Curiouser and curiouser. . . was the title of the UCA Learning and Teaching Conference at the British Library on 23rd January. As an MA student it was a fascinating privileged to attend this conference and gain an insight into teaching and learning from the tutors point of view. Six of us had been invited to attend in order to contribute to the workshop Imagined Communities: Using Technology to support MA students at UCA Farnham.
The first workshop that I attended was Learning Through Teaching, led by Sue Shearer from Epsom. Sue and her team had been working with a group of blind and visually impaired students to find ways of allowing them to engage with the world of visual art. All of the participants on the workshop were blindfolded before being led into the room and remained that way for most of the workshop in order to give us an insight into the problems encountered by those who have limited or no sight. One of the most fascinating points to emerge was the difference between those who had lost their sight (as we had done temporarily) and those who had been blind from birth and never experienced the visual world. How do you explain light, dark and tonal variations to someone who has never seen them? An extremely stimulating experience that caused many of us to question how we would cope if deprived of our visual abilities.
Rebecca Skeels, Jewellery and Metalwork Technician at Farnham, led the next workshop; Encouraging peer learning: why did you do that,how did you do that? As part of her Post Graduate Certificate Rebecca had instigated a series of peer learning groups amongst the undergraduates that she helps to teach. The aim (and outcome) was to foster a groups support system amongst the students so that through discussion of their work they could problem solve and inspire as well as forming a community that might last beyond their college years. It would be good if this small beginning could be built upon in other departments, I am aware of how much this years MA intake benefited from having second year part-time students as induction assistants and how the integration has helped to link the two years together. The Peer Assisted Learning programme at UCA is being co-ordinated by Tine Bech.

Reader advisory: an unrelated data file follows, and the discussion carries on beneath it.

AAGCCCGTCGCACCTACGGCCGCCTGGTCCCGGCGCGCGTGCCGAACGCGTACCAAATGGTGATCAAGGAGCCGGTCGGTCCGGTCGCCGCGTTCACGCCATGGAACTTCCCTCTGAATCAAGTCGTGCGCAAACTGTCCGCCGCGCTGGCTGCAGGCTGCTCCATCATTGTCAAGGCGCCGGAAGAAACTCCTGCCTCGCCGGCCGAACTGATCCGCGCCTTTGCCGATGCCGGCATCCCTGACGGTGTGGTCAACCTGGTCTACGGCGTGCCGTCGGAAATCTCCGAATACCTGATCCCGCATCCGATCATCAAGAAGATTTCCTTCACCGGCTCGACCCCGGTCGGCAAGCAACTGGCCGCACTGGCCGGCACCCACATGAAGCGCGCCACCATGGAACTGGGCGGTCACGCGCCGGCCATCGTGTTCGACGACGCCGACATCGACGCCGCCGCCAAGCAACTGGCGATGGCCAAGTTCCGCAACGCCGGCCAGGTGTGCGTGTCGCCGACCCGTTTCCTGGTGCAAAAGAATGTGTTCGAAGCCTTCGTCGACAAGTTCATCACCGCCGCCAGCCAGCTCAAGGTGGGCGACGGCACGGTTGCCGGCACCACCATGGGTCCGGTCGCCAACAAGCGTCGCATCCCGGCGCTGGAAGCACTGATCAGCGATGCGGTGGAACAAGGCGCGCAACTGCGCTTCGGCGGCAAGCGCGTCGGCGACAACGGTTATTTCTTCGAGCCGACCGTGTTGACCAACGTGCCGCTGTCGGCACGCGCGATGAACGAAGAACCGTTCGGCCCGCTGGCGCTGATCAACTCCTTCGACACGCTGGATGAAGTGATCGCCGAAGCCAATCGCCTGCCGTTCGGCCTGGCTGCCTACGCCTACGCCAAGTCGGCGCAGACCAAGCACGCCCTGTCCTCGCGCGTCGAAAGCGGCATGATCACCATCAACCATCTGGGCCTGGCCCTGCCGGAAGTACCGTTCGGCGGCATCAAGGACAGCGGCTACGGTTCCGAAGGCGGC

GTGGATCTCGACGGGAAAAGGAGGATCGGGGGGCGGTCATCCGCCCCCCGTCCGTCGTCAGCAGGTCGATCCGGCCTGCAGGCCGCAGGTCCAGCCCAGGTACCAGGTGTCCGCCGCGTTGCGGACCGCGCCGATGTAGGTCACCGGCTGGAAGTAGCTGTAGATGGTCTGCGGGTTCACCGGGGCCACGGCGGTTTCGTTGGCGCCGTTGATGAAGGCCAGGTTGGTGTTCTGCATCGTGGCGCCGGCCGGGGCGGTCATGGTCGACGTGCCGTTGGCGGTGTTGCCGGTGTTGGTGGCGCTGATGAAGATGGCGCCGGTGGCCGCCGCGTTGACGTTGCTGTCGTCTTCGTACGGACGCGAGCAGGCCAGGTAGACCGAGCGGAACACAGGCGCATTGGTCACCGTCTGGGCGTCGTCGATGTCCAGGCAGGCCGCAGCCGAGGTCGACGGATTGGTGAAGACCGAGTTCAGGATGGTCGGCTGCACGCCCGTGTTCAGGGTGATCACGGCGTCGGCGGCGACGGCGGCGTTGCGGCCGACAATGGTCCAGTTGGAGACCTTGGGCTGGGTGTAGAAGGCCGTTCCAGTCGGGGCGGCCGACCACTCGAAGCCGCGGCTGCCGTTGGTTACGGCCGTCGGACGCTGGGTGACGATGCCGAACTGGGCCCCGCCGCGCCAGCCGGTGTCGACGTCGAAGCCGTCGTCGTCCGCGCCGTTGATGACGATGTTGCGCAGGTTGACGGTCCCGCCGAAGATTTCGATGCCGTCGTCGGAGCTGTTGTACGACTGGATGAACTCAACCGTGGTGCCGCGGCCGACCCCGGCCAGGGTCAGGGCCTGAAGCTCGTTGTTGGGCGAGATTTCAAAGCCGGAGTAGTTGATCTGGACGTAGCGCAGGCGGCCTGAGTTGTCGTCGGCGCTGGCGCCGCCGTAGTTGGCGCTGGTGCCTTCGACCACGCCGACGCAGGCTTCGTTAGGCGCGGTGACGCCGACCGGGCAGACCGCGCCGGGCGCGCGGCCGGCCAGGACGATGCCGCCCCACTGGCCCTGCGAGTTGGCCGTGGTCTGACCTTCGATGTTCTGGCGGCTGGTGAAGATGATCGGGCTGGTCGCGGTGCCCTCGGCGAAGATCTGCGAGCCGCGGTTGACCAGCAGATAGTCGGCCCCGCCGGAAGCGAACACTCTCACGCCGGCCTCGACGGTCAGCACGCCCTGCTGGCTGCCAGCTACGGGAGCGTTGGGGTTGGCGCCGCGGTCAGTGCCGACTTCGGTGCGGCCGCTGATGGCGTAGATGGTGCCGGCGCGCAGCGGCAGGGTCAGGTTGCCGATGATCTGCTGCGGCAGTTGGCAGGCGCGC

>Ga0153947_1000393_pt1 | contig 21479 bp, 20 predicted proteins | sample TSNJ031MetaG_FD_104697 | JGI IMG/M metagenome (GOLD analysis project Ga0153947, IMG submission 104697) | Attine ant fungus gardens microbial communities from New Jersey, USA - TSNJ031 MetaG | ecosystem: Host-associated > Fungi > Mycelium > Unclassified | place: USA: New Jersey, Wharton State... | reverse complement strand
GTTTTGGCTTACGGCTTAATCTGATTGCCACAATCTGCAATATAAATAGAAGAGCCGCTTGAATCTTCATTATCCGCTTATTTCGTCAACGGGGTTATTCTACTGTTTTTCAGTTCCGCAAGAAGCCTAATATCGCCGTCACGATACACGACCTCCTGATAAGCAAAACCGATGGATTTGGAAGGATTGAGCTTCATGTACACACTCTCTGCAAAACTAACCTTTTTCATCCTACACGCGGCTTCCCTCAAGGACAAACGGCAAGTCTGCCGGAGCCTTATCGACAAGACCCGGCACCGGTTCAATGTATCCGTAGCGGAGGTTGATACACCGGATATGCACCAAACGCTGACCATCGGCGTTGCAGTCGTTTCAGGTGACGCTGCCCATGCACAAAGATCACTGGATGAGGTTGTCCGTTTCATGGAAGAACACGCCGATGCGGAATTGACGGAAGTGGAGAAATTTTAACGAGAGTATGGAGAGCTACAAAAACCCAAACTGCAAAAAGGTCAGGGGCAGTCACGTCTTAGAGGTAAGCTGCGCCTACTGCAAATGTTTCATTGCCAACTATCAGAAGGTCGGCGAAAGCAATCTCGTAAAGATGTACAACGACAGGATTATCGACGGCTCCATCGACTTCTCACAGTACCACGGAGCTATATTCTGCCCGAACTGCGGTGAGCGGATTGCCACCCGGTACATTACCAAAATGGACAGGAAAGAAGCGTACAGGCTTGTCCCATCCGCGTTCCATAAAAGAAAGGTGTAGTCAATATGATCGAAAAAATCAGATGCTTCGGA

After lunch came Imagined Communities, led by Sarah Sutherland (assisted by Leigh Garrett). Sarah's highly entertaining talk focused on the needs (and wants) of the 'non-traditional learner' and how the MA cohort was drawn together to form a community by the gentle introduction of the use of technology. (If I can set up a blog then anyone can!). The MA students then spoke, briefly, about our experiences of the Virtual Learning Environment and how it had enhanced our experience at Farnham. (I cannot remember the last time that I shook so much but I lived to tell the tale.) This was followed by a practical, light hearted, demonstration of the use of the Quizdom audience response system which went down extremely well.
An extremely positive experience.